Coping Mechanisms

We fully appreciate that there are lots of Mums out there who have not been as fortunate as us in having access to a ‘support group counselling’ and ‘medication appropriate to PTSD’. However, we hope that in sharing some of the coping mechanisms we have learnt and used we can offer some help/support.

Making it easy for you…

Besides the following info (further below),
we plan to make some Downloadable Documents available here.
From simple check-lists to habit ideas,
so you may magnetise them to your Fridge
(or place them somewhere prominent)
serving as a reference point to help you on a daily basis.

Acceptance that the event did happen

This may seem like common sense but an acceptance that this did happen, that it was awful, that it has had and will have a huge impact on your life is a first step. By accepting it you recognise that you do need help. In the first 4 months of my daughters life I did not accept how bad it had been(hysterectomy, prem birth, stay in ITU). I thought I should just cope, get on with it, have some anti depressants and all would be fine. However, when I continued to have flashbacks, nightmares, feeling of dread I realised just how awful it had actually been and that I needed help.

Seek Medical Advice and Support

I went back to my consultant and asked for counselling.Yes, I was lucky and was referred to a team secifically set up for trauma. But you can seek help from your G.P., Midwife or Health Visitor.

Explain the symptoms you are experiencing in detail. Ask for counselling and appropriate medication. Refer them to this site as we accept that some medical professionals are still unsure/unaware of PTSD especially related to Birth Trauma.

Counselling/Talking about the event

When I was first referred my consultant psychologist advised me that I needed to ‘habitulaise’ the event… that is, talk about it so much that my brain would become’bored’ of the trauma. We again accept that this is not always easy but it is important to discuss the event with your partner/family/friends/counsellor/G.P. etc.

Medication

This is a tricky area as we are by no means health professionals. However, we all take medication appropriate to treat PTSD which helps alleviate the symptoms of anxiety, panic etc. We would again advise that you seek help from your G.P about this.

Talking to fellow Mums

After my Son’s traumatic birth I remember asking my Consultant if I could talk to someone who had been through the same as me.  He told me there was no-one as the complications I had were so rare.

I desperately trawled the Internet trying to find someone who could fully understood how it felt… a fellow ‘birth trauma’ Mum.  This is why we felt so strongly about setting up this site so that you CAN find women who’ve been through what you have and share experiences and feelings!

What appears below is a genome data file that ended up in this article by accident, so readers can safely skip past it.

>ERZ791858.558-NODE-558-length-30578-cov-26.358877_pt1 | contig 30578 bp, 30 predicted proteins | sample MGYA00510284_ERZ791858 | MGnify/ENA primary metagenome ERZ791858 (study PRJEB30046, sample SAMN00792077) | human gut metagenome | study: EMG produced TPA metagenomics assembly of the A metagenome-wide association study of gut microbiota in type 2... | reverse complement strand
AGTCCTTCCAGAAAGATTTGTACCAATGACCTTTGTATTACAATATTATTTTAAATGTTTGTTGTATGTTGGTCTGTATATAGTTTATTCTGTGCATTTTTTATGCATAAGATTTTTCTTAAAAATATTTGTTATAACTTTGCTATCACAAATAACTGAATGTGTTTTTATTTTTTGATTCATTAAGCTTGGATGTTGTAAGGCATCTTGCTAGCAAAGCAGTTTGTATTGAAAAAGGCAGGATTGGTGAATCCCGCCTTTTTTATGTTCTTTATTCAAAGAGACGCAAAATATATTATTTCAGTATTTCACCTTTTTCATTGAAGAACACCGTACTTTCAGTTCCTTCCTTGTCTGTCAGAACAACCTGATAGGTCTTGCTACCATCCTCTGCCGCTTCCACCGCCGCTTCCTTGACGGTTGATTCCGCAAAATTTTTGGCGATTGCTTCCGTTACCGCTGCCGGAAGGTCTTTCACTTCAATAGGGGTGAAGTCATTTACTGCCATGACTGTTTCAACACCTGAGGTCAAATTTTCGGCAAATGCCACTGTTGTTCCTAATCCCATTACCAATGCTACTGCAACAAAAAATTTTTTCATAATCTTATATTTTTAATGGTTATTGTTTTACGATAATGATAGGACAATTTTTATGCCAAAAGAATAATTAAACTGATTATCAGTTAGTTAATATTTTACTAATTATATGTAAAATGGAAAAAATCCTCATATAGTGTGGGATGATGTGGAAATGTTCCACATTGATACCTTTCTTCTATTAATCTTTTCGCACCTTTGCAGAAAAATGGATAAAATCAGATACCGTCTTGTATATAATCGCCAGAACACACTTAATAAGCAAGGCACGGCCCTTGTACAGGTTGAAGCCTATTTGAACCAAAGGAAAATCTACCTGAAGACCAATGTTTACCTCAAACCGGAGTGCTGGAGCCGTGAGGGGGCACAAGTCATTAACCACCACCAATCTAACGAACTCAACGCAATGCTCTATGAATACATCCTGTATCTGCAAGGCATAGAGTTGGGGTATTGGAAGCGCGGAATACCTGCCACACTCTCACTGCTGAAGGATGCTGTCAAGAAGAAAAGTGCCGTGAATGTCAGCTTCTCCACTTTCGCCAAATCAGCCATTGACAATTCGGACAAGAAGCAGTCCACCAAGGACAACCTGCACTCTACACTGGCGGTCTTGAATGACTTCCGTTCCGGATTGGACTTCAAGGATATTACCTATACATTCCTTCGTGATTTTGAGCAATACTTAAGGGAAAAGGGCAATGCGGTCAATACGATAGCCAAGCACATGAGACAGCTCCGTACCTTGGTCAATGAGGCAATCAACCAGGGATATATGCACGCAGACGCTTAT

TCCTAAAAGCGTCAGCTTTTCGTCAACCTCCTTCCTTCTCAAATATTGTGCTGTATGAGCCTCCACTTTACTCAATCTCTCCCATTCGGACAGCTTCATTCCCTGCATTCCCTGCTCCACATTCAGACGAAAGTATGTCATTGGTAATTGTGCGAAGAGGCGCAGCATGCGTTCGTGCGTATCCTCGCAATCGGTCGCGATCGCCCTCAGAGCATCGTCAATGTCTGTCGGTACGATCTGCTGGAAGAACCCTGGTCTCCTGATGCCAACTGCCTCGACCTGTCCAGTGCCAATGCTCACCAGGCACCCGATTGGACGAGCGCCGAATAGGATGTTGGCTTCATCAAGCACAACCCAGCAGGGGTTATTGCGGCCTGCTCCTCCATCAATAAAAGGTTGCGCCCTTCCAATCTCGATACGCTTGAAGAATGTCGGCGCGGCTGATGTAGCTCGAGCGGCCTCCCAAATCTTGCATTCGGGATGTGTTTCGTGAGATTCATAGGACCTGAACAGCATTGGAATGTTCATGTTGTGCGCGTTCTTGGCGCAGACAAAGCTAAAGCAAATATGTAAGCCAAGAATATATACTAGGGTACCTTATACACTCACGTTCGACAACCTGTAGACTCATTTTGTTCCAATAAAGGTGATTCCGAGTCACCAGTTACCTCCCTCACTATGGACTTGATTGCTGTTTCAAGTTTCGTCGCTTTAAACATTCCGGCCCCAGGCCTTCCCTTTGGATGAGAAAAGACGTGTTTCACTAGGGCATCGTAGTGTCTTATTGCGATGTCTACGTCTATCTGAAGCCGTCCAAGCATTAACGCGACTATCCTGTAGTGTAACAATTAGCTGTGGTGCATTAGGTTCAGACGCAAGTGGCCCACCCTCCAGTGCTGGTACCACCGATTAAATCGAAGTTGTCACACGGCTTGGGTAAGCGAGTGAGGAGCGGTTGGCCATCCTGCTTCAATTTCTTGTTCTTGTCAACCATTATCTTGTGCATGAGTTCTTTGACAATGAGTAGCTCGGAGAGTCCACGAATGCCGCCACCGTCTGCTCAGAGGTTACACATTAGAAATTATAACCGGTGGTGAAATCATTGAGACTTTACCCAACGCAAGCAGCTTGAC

In our group we feel it’s the only ‘safe’ place where we can be totally honest about our feelings and not have to explain them… because we all understand how it feels to not have the birth you wanted!

Survival Kit Bag

This was a great ‘tool’ suggested to us by the fab Consultant Psychologist who attends some of our sessions.

Basically, you keep a small bag with you that contains things like a packet of mints, a facial spray, a CD of music… anything appropriate to you that would help you take your mind of the trauma.  So that when you do have disturbed thoughts related to what’s happened you can spray your face, suck a strong mint, play some soothing music.

This probably sounds a bit simplistic but it does work. I sometimes keep a hairband on my wrist and flick it when I feel particularly upset… it takes my mind off the difficult thoughts.

Other resources – Shortcuts for you.

Whilst we are not qualified medically, we can signpost you to a few resources that YOU may find helpful or interesting at the least.

Signposting in itself allows us to share resources that we’ve jointly stumbled upon during our mission to heal from Post Traumatic Trauma’s such as Birth Related PTSD etc.

So, in no particular order…

  • E.F.T. Emotional freedom Techniques (‘Tapping’ being one of the most popular).

    As Wikipedia explains:

    “a form of counseling intervention that draws on various theories of alternative medicine, including Acupuncture, Neuro-Linguistic Programming (NLP), Energy Medicine, and Thought Field Therapy. During an EFT session, the client will focus on a specific issue while tapping on so-called “end points of the body’s energy meridians

     

     

One Response to Coping Mechanisms

  1. Counselling and “talking” therapies are not recommended for PTSD. Other problems can be treated by familiarizing and eventually by this desensitization. However, PTSD is different in that the nature of PTSD is that the trauma is relived. So by bringing the person back into the memory the trauma is re-triggered.. Havening is an amazing way to address this type of trauma as is EMDR.

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